The controversy surrounding the impact of BIS in reducing intra-operative awareness was highlighted in the B-Unaware [15] and recent BAG-RECALL [16] trials. Both of these trials failed to replicate the beneficial awareness results initially reported by Myles et al.. If anything, the more recent trials demonstrated a potential awareness liability with the use of these monitors. Part of this may have been related to their own intrinsic study design. An alternative explanation for the apparent failure of a BIS-guided protocol [16] to reduce intra-operative awareness could be related to the BIS value chosen and not the actual BIS technology itself. In titrating anaesthesia to a BIS < 60, a conventional target threshold that is arguably at the ‘edge of wakefulness’ [11], one may risk brief excursions above this level during the normally fluctuating anaesthetic course that could result in brief periods of awareness. The incidence of awareness in these studies might have been lower had a more conservative upper BIS limit (e.g. 45–50) been used. This might have allowed a sufficient anaesthetic buffer below the actual awareness danger zone of 60 BIS units. Accordingly, Avidan et al. may have actually reported a failure of the 40–60 BIS target as opposed to a failure of this depth of anaesthesia technology itself. Interpretation of these results warrants caution so that practitioners do not prematurely risk throwing out the baby (i.e. a more appropriate BIS target) with the bathwater (i.e. BIS technology) [17]. These studies serve to highlight the limitations of processed EEG as a depth of anaesthesia monitor and are a call to action for increased study on cerebral monitoring.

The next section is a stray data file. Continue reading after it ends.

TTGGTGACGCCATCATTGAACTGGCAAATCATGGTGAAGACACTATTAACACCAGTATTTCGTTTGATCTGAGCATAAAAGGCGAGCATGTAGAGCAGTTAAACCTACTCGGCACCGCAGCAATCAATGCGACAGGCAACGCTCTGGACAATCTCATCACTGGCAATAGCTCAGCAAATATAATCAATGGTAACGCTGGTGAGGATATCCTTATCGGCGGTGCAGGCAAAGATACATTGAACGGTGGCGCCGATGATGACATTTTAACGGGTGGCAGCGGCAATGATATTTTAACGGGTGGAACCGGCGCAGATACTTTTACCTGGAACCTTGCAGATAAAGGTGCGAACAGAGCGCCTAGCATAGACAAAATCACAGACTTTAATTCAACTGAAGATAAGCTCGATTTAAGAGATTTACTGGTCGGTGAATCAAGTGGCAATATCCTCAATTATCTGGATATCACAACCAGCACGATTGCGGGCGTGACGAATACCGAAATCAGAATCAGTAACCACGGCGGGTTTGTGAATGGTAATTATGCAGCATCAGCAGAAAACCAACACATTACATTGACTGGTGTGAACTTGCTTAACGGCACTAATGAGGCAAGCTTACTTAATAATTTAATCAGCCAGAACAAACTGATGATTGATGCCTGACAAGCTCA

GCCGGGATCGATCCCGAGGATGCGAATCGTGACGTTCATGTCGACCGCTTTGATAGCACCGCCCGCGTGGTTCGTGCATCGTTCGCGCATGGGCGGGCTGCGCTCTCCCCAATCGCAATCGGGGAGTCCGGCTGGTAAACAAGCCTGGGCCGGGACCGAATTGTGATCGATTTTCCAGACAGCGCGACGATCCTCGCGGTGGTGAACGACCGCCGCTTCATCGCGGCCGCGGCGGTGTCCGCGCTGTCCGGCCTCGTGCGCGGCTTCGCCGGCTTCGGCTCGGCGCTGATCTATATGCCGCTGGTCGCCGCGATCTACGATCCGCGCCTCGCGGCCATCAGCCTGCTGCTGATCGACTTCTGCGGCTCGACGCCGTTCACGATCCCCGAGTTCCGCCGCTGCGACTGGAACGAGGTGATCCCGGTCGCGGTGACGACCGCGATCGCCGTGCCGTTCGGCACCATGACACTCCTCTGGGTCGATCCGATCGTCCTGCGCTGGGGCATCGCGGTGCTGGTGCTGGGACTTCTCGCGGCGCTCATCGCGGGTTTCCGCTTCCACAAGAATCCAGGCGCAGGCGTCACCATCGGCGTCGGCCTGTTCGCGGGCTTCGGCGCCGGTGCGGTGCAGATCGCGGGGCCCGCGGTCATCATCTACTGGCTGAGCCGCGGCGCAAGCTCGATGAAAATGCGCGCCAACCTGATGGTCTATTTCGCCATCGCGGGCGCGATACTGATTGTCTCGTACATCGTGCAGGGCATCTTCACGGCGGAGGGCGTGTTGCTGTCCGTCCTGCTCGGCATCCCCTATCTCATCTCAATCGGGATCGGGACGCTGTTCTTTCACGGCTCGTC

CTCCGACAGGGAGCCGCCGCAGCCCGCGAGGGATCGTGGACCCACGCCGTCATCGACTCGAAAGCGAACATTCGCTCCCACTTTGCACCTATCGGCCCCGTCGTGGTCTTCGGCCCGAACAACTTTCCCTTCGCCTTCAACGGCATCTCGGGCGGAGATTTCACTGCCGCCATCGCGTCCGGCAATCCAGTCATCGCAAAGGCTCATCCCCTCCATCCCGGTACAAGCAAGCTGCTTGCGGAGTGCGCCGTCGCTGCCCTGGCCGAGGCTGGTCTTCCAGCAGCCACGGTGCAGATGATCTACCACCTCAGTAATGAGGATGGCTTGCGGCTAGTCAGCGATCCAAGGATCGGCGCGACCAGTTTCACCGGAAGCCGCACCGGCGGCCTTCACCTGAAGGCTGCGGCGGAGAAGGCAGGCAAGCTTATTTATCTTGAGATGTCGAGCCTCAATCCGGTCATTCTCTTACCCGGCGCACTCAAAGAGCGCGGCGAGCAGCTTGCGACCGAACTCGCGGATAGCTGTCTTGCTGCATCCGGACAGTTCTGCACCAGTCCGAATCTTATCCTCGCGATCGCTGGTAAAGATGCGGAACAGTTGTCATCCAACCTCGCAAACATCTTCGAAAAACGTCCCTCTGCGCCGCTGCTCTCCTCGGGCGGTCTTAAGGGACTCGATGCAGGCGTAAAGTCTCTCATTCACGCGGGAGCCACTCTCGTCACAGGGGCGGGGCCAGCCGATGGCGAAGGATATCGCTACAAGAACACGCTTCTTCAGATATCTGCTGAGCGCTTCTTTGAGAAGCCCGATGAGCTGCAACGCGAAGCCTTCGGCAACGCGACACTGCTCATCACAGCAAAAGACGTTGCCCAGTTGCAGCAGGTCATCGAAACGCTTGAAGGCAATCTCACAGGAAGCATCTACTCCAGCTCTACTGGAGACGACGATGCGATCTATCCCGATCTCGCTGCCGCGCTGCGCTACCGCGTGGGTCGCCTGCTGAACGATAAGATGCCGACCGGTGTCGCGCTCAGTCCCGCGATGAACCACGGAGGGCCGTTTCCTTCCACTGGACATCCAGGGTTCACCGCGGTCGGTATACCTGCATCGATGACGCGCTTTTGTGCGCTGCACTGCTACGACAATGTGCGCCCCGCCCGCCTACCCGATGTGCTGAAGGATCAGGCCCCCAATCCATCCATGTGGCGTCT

Despite the controversies surrounding BIS, it and other similar depth of anaesthesia monitors have considerable potential to impact our practice. Irrespective of the issues related to their potential utility in reducing intra-operative awareness, the potential non-awareness capabilities of the BIS are still being elucidated and may have significant utility in the peri-operative setting. For example, an association between deeper hypnotic levels (i.e. prolonged reductions in BIS) and overall patient mortality was first reported by Monk et al. [18]. In a post hoc analysis of their large trial examining POCD, cumulative deep hypnotic time (i.e. BIS < 45) was one of the multivariate predictors of one-year postoperative mortality. This introduced the concept of a potential risk to relative anaesthesia ‘overdose’. Although regarded as controversial when this analysis was published [19, 20], other studies corroborated this relationship between a prolonged low BIS and adverse outcomes. For example, in a post hoc analysis of the B-Aware trial, not only was a cumulative low BIS time (< 45 for > 5 min) associated with an increased incidence of myocardial infarction and stroke, but mortality was also significantly increased [21]. Importantly, these were association studies and it is uncertain whether the low BIS (i.e. a relative anaesthetic overdose) resulted in organ dysfunction (perhaps from anaesthetic mediated haemodynamic suppression) and subsequent increased morbidity and mortality, or whether organ dysfunction lead to an increased sensitivity to anaesthetics and subsequently a low BIS, with the tenuous baseline state of their organ function being the mortality culprit [22]. Using cerebral monitoring to determine which patients are at risk and how to intervene to reduce this risk, though not clearly established, remains an intriguing possibility and a focus of future studies.